The United States is the most turtle-rich country with 62 species and 89 terminal taxa, and many taxa of conservation concern, according to the press release. While species from areas such as Asia, South America, and Madagascar often receive the majority of conservation attention, the plight of species within the U.S. quietly goes unnoticed. The goal of The Big Turtle Year initiative is to increase awareness regarding the status of these often overlooked species and to emphasize their rich diversity, natural history, and conservation, the press release said.
Throughout 2017, Florida Turtle Conservation Trust researchers visited numerous sites accompanied by other biologists and conservationists in an effort to see as many species as possible during a single year, while examining threats and conservation actions needed. For more information on the Florida Turtle Conservation Trust, visit http://www.thebigturtleyear.org/
George L. Heinrich is a field biologist and environmental educator specializing in Florida reptiles. His company, Heinrich Ecological Services, is based in St. Petersburg, Florida, and it conducts wildlife surveys and research, natural history programming, and nature-based tours. A graduate of Memphis State University, his current work focuses on the ecology and conservation of gopher tortoises (Gopherus polyphemus) at Boyd Hill Nature Preserve (St. Petersburg, Florida), anthropogenic threats to diamondback terrapins (Malaclemys terrapin), and distributional surveys of the Suwannee cooter (Pseudemys concinna suwanniensis) within its southern range. Heinrich is an invited member of the IUCN Tortoise and Freshwater Turtle Specialist Group, served twice as co-chair of the Gopher Tortoise Council, and is the executive director of the Florida Turtle Conservation Trust.
To learn more about this program or the UT Arboretum Society, go to www.utarboretumsociety.org. For more information on the program, call (865) 483-7277.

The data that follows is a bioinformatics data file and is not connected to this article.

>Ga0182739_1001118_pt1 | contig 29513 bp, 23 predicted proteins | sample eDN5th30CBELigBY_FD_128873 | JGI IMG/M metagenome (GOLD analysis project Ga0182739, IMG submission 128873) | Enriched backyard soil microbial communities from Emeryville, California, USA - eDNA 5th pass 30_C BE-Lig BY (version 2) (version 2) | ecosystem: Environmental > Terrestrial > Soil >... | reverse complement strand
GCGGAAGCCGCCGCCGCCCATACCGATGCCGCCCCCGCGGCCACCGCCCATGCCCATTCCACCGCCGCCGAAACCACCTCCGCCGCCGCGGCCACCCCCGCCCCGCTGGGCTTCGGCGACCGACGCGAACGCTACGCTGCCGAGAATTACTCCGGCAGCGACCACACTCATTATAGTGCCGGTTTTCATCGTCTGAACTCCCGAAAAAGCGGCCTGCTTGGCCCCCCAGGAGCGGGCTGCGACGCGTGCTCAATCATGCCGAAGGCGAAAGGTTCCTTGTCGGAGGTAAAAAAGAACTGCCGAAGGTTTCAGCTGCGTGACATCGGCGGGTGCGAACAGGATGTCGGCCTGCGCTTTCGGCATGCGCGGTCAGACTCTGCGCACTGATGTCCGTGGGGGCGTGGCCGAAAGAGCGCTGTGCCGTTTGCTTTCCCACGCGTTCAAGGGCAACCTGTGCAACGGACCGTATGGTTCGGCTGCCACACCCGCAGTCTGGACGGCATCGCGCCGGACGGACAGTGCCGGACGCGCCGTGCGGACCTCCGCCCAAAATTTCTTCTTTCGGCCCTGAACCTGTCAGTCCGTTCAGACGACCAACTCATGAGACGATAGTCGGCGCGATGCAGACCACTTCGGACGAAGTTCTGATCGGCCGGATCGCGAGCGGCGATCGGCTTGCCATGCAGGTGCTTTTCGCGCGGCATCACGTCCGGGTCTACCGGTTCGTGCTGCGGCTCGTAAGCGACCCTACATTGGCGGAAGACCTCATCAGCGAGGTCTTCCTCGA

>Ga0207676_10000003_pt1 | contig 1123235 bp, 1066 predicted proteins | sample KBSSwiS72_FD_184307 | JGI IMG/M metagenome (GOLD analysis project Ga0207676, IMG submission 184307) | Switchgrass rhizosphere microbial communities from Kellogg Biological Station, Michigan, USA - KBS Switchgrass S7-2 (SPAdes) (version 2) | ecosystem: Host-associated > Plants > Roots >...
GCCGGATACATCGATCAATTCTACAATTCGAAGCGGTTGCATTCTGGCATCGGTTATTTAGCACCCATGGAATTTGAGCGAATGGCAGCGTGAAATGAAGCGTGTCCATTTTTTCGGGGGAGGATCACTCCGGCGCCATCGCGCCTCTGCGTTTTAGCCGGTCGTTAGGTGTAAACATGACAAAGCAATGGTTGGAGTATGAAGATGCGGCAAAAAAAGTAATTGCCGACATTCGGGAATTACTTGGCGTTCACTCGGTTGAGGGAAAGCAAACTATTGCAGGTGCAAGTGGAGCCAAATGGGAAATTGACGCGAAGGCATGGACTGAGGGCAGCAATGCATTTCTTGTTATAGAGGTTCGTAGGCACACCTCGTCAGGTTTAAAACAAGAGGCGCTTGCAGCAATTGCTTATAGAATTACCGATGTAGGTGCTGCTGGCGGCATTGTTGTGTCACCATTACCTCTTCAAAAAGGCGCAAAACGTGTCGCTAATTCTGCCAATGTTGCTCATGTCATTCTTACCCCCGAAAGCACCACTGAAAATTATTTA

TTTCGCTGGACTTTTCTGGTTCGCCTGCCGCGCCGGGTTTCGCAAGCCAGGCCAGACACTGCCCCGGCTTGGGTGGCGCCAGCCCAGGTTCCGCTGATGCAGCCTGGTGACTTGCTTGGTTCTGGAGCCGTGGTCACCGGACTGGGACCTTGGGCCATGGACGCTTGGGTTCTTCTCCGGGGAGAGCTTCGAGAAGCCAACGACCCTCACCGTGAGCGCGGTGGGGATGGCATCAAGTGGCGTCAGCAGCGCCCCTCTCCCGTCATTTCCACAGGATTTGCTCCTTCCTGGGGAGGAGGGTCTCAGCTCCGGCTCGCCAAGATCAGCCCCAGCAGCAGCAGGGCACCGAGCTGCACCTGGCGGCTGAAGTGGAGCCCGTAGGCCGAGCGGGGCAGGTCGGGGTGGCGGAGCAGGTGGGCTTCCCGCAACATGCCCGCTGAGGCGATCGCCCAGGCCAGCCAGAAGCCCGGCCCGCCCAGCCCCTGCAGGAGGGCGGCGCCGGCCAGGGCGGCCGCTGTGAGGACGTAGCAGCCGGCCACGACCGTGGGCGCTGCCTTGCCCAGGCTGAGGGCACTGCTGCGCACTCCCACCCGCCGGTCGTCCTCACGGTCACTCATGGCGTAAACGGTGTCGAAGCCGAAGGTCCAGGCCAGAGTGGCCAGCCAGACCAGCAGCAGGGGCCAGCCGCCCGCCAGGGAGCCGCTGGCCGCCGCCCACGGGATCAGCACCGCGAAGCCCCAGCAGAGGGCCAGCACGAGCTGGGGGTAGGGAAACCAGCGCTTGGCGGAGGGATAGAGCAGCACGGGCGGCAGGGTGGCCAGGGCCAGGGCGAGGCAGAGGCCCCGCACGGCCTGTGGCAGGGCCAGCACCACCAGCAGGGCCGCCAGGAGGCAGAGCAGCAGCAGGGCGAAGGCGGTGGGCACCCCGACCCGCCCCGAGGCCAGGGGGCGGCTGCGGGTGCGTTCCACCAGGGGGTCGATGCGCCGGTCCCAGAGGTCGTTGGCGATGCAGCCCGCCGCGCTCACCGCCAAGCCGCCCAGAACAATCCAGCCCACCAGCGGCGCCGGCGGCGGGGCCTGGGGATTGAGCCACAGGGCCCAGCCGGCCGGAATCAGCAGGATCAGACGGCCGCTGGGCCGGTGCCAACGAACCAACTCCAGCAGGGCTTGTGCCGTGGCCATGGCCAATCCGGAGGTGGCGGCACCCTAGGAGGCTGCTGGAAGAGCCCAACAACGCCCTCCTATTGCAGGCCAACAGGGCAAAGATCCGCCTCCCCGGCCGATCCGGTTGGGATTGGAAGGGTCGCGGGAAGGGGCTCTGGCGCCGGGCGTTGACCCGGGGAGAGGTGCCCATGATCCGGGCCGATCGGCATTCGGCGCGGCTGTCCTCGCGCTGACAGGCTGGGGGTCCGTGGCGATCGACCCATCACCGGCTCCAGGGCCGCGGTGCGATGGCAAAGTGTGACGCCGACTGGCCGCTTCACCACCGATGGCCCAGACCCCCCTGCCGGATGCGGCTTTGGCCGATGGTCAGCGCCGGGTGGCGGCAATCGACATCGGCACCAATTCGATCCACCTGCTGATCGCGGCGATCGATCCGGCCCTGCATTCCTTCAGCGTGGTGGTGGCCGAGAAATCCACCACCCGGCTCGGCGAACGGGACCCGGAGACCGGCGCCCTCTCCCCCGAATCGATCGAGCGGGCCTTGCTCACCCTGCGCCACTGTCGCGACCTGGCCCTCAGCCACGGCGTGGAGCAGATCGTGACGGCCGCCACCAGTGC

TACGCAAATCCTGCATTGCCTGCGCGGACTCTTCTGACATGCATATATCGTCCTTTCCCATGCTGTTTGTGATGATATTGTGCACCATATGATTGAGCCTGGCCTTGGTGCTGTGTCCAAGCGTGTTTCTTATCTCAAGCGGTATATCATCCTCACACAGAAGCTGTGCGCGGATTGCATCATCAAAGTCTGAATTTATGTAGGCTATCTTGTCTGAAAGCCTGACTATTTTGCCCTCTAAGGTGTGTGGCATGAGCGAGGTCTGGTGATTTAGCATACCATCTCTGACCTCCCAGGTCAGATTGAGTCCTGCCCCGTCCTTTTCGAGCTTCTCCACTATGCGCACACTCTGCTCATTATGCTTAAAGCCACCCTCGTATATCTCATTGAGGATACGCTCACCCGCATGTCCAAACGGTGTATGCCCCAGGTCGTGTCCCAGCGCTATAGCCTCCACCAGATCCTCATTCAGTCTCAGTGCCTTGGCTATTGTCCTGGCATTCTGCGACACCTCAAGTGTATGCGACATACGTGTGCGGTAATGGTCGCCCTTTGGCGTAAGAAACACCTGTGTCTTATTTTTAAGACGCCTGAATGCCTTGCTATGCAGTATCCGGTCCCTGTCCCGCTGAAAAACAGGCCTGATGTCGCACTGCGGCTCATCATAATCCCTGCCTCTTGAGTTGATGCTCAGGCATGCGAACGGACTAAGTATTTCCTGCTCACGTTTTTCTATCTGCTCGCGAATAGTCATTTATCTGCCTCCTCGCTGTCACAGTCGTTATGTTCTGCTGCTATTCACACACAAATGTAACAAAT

Celebrating 53 years in 2018, this program is one of many lectures and activities that will be offered this year by the UT Arboretum Society. The program is cosponsored by the UT Forest Resources AgResearch and Education Center.
The Forest Resources AgResearch and Education Center, which celebrated its 50th anniversary in 2014, is one of 10 outdoor laboratories located throughout the state as part of the UT AgResearch system. AgResearch is a division of the UT Institute of Agriculture. The Institute of Agriculture also provides instruction, research, and public service through the UT College of Agricultural Sciences and Natural Resources, the UT College of Veterinary Medicine, UT AgResearch, and UT Extension offices, with locations in every county in the state.
More information will be added as it becomes available.
Most news stories on Oak Ridge Today are free, brought to you by Oak Ridge Today with help from our advertisers, contributors, and subscribers. This is a free story. Thank you to our advertisers, contributors, and subscribers. You can see what we cover here.
Do you appreciate this story or our work in general? If so, please consider a monthly subscription to Oak Ridge Today. See our Subscribe page here. Thank you for reading Oak Ridge Today.
Copyright 2018 Oak Ridge Today. All rights reserved. This material may not be published, broadcast, rewritten, or redistributed.